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Not all public protests are necessarily created equal. While most public protests will be viewed as having a public interest component, some might be viewed as either being...

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25 Mar

Golf game survives homeowners’ request for mandatory interlocutory injunction

Friday, March 25, 2022Stephen A. ThieleLitigationRules of Civil Procedure, Interlocutory Injunction

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Owning a home neighbouring a golf course is a desirable thing. A golf course provides significant green space in a neighbourhood, and, among other things, provides an adjacent....

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23 Mar

Credit Reports and the Law of Defamation

Wednesday, March 23, 2022Stephen A. ThieleLitigationDefamation

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Individuals and businesses are zealously concerned with protecting their respective reputations. Having a stellar reputation can be an important asset. For individuals, a positive reputation...

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18 Mar

Presumptive costs award under anti-SLAPP law granted against Maxime Bernier

Friday, March 18, 2022Stephen A. ThieleLitigationAnti-SLAPP Legislation, Courts of Justice Act

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Defamation actions that involve matters of public interest can be risky because under section 137.1 of the Courts of Justice Act (“CJA”) a defendant can 

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7 Mar

Election for president of association declared invalid

Monday, March 7, 2022Stephen A. ThieleLitigation

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Election law is not confined to political elections. Under corporate law, incorporated companies and voluntary membership associations are generally required to...

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15 Feb

Oppression claim for pre-shareholder conduct against directors and officers allowed to stand

Tuesday, February 15, 2022Stephen A. Thiele, Howard WolchLitigationRules of Civil Procedure

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The Rules of Civil Procedure permit a court to strike a claim on the grounds that it discloses no reasonable cause of action. In general, the Court applies a “plain and obvious” test...

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15 Feb

Understanding the Ambassador Bridge injunction against the Freedom Convoy protestors

Tuesday, February 15, 2022Stephen A. ThieleLitigationInjunction, Remedies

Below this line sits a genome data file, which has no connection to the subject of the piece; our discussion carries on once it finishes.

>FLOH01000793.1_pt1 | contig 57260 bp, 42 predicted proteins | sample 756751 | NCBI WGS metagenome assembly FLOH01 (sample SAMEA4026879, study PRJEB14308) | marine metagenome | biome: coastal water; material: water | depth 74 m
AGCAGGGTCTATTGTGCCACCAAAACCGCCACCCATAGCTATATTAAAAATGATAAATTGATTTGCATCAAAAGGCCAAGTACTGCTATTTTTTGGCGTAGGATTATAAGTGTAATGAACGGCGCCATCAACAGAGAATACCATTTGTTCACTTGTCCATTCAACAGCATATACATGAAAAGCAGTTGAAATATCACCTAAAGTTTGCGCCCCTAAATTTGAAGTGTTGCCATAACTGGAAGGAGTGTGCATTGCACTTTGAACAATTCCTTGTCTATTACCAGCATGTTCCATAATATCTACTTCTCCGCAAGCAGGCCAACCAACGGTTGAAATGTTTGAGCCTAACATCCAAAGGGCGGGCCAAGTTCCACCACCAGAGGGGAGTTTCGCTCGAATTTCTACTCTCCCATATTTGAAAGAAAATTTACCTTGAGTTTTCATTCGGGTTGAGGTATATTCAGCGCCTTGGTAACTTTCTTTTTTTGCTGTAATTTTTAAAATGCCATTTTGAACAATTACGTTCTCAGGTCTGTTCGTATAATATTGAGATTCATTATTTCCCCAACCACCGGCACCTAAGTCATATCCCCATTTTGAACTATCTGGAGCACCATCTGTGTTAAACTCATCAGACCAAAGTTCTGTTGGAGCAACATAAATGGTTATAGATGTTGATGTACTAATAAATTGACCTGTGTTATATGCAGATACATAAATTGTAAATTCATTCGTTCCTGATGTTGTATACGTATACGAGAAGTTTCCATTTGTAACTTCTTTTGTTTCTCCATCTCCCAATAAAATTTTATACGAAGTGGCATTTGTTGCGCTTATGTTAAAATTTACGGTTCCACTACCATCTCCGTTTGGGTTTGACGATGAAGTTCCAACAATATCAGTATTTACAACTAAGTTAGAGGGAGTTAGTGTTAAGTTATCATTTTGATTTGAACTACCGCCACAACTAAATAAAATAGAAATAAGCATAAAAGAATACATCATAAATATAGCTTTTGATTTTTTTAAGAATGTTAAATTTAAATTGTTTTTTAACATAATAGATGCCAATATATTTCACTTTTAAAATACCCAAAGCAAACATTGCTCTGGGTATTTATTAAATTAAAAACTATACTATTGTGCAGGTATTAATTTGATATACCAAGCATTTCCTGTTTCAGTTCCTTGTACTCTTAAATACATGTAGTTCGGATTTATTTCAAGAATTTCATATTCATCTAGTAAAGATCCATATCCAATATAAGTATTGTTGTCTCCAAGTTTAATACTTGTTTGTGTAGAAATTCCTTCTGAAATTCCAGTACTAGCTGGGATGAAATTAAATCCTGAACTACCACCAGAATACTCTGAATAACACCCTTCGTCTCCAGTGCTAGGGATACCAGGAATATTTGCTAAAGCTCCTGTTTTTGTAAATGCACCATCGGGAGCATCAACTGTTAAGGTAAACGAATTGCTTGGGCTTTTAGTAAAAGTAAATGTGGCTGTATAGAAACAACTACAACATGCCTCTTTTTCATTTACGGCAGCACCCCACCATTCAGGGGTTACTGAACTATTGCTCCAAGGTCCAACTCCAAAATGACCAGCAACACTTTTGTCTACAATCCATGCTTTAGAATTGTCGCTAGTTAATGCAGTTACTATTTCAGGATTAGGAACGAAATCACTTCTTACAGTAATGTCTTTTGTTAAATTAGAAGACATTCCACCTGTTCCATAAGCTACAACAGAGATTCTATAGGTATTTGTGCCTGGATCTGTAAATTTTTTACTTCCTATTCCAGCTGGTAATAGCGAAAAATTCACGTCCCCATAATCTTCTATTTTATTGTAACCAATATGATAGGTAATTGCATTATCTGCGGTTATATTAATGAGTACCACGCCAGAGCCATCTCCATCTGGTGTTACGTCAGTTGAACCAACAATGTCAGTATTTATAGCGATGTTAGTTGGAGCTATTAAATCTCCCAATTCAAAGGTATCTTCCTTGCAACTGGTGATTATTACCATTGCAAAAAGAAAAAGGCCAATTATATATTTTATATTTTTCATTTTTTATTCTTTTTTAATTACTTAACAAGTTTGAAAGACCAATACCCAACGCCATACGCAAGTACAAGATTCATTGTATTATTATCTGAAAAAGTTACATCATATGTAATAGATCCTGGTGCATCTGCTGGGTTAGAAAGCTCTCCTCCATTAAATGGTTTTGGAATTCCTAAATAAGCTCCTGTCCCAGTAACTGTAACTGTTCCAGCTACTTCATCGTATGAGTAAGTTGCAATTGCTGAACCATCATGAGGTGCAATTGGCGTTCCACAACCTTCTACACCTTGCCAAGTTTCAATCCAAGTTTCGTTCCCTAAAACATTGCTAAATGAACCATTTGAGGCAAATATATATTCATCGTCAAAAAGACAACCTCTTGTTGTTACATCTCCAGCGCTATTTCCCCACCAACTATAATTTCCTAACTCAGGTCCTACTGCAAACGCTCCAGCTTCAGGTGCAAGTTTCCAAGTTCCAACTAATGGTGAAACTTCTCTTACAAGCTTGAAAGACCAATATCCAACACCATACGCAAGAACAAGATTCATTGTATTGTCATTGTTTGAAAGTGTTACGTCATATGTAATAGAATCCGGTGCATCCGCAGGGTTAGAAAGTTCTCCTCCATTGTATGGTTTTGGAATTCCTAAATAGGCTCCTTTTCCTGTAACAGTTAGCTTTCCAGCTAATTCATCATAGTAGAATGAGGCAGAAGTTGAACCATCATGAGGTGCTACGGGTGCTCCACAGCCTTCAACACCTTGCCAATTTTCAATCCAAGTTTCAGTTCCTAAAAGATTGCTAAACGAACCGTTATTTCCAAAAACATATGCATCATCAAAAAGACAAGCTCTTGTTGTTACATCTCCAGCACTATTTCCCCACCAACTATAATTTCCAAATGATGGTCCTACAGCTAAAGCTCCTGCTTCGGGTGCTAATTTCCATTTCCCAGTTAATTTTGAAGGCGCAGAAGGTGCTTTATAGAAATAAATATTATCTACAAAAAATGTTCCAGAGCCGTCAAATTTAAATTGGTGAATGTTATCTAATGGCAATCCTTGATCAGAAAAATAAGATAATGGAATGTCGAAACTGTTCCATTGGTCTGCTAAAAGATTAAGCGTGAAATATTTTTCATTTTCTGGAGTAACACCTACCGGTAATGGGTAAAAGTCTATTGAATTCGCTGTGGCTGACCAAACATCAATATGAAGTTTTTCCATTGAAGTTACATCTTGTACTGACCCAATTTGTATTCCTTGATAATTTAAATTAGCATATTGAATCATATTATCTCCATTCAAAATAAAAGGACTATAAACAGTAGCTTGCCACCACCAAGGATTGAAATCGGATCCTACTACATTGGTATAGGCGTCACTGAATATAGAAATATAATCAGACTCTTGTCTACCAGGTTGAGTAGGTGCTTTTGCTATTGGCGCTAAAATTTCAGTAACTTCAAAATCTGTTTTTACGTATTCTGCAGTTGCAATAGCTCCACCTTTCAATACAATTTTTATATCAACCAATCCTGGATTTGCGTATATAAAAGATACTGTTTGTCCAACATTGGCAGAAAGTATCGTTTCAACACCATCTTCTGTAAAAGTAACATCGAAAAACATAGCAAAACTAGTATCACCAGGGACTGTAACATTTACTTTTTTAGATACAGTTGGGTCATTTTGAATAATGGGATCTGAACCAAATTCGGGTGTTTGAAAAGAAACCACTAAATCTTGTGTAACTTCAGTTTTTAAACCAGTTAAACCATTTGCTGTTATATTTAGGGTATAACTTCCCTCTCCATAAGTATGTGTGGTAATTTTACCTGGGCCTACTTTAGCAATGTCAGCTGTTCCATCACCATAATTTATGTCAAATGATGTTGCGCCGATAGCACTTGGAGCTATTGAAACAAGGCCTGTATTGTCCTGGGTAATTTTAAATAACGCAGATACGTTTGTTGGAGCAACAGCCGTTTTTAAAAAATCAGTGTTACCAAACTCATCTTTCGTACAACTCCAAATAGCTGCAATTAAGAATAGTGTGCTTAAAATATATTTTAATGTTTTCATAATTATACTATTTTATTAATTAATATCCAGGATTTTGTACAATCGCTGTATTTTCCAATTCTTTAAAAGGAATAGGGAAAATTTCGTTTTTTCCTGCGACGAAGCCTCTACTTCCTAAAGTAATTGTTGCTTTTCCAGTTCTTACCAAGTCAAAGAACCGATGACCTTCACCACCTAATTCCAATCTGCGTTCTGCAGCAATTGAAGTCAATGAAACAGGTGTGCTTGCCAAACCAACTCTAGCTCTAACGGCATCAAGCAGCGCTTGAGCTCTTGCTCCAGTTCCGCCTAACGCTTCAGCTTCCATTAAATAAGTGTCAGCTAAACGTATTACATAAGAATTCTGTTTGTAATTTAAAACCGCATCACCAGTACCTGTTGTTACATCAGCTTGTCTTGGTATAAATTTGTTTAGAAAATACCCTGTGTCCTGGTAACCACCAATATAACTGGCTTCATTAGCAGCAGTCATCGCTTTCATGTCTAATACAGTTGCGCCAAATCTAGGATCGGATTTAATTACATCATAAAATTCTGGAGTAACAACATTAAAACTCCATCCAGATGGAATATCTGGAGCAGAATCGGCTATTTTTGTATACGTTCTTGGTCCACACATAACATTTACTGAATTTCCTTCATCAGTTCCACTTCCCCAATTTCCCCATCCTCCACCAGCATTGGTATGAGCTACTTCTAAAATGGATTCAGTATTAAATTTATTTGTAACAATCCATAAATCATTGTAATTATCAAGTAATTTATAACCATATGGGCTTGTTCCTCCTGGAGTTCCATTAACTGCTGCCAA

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As Canada enters the second year of dealing with the COVID-19 pandemic, government restrictions imposed by the federal and provincial governments have led to growing resistance among segments of...

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7 Feb

Courts rejects corporation’s motion to be represented by a consultant

Monday, February 7, 2022Stephen A. Thiele, James R.G. CookLitigationRules of Civil Procedure

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Our justice system is designed to work efficiently and to adhere to the highest principles of integrity. In general, parties appearing before a court must either be represented by a lawyer...

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28 Jan

Jurisdictional Door on the Small Claims Court Slammed Shut for Anti-SLAPP Motions

Friday, January 28, 2022Stephen A. Thiele, Gavin J. Tighe, Daria RisteskaLitigationAnti-SLAPP Legislation, Anti-SLAPP

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Anti-SLAPP or section 137.1 of the Courts of Justice Act (“CJA”) motions for the early dismissal of claims involving issues arising from an expression related to 

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24 Jan

Defamation basics and pre-trial disposition motions

Monday, January 24, 2022Stephen A. ThieleLitigationDefamation, Torts, Pre-trial Disposition

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We have written a lot about defamation cases on this blog and the pre-trial disposition of defamation actions under...

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17 Jan

Watchdog’s defamation action against municipality allowed to continue

Monday, January 17, 2022Stephen A. ThieleLitigationDefamation, Political Law, Torts, SLAPP

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The law of defamation in the political arena has a long history. Passionate sparring between political opponents and the tendency to attack an...

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31 Dec

Divisional Court upholds Integrity Commissioner decision: Councillor’s pay suspended for 270 days

Friday, December 31, 2021Stephen A. ThieleLitigationMunicipal Act, Integrity Complaints

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Politicians are not above the law. Indeed, they occupy a position in our democratic society which obligates them to behave with the utmost integrity and in accordance with the office they...

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22 Dec

Distribution under ambiguous disposition provision in Will made on a per stirpes basis

Wednesday, December 22, 2021Stephen A. Thiele, Howard Wolch, Lindsay Ann Histrop, Eli BordmanLitigationWills, Interpretation

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A Last Will and Testament is an important document that, among other things, permits the smooth distribution of a person’s estate after his or her death. It is, of course,...

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15 Dec

Declaration of vacancy of Council member’s seat not stayed pending Councillor’s appeal

Wednesday, December 15, 2021Stephen A. ThieleLitigationMunicipal Conflict of Interest, Stay Pending Appeal

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On November 29, 2021, I wrote a Gardiner Roberts LLP “Keeping Current” article on the decision in Corporation of the Township of Brudenll, Lyndock and Raglan (Integrity Commissioner) v. Budarick, 2021 ONSC 7635 (CanLII). In that...